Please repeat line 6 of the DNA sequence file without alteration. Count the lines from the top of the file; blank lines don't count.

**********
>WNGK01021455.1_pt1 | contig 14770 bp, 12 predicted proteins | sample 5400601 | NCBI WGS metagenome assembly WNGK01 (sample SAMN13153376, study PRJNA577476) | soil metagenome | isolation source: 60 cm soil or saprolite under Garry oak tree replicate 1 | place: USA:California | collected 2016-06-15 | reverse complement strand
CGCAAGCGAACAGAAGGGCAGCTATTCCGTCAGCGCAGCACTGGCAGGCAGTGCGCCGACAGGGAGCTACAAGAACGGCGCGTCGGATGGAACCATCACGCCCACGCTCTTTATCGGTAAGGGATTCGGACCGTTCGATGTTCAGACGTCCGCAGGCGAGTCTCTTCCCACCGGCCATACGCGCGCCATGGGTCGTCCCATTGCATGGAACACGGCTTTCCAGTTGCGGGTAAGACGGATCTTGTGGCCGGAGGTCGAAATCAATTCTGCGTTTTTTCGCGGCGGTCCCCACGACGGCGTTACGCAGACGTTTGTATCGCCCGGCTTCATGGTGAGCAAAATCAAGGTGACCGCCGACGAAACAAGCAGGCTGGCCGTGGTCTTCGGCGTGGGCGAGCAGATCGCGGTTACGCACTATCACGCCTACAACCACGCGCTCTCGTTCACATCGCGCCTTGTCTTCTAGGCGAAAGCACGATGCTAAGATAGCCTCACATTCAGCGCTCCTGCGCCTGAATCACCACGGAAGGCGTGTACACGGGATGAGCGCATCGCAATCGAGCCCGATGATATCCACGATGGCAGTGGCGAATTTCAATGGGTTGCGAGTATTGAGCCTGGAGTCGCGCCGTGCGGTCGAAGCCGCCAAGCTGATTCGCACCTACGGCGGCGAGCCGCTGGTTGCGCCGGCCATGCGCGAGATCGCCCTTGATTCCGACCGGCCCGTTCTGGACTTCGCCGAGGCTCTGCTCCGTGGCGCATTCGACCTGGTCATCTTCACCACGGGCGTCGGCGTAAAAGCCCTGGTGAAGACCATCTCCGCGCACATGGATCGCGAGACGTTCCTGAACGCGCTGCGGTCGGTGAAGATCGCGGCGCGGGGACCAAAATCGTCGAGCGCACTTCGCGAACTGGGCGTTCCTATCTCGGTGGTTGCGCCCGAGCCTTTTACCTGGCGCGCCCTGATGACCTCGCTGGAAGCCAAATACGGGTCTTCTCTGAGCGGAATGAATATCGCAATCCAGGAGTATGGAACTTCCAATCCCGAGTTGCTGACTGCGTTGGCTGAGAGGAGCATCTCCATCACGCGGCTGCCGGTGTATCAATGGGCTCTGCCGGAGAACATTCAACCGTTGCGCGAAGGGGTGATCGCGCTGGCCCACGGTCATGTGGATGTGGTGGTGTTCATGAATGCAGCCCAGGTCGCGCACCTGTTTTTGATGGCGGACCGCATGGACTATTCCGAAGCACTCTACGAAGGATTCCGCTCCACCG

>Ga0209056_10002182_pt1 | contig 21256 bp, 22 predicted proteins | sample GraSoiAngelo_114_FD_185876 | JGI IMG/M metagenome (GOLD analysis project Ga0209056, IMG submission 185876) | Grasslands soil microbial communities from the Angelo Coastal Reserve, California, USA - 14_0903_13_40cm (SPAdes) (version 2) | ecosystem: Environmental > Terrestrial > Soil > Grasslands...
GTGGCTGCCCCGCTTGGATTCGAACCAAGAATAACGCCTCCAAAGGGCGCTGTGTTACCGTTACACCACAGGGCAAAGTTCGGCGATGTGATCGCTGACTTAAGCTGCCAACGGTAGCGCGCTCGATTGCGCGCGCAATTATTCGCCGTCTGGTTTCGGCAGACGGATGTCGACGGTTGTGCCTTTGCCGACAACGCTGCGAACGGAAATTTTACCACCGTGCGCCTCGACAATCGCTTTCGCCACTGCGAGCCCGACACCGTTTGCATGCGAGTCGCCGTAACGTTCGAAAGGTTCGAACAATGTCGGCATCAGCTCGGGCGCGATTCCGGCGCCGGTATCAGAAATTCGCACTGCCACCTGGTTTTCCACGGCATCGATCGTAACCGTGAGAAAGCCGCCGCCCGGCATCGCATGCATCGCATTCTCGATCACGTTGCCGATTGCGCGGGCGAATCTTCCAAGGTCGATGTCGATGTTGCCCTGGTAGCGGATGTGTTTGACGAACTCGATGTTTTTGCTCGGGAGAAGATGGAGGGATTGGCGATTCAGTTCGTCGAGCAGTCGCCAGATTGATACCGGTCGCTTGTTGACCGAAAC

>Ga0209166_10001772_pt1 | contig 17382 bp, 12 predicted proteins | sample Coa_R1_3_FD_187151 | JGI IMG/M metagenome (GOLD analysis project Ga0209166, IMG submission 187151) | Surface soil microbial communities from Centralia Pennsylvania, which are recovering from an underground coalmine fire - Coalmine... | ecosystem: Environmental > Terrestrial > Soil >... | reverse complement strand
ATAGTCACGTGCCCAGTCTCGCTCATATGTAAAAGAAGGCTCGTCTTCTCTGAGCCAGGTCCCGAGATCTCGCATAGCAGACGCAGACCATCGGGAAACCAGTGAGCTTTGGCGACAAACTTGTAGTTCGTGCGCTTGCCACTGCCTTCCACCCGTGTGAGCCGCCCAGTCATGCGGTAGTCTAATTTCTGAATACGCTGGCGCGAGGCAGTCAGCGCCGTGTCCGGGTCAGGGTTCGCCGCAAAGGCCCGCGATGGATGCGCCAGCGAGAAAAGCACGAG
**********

ATAGTCACGTGCCCAGTCTCGCTCATATGTAAAAGAAGGCTCGTCTTCTCTGAGCCAGGTCCCGAGATCTCGCATAGCAGACGCAGACCATCGGGAAACCAGTGAGCTTTGGCGACAAACTTGTAGTTCGTGCGCTTGCCACTGCCTTCCACCCGTGTGAGCCGCCCAGTCATGCGGTAGTCTAATTTCTGAATACGCTGGCGCGAGGCAGTCAGCGCCGTGTCCGGGTCAGGGTTCGCCGCAAAGGCCCGCGATGGATGCGCCAGCGAGAAAAGCACGAG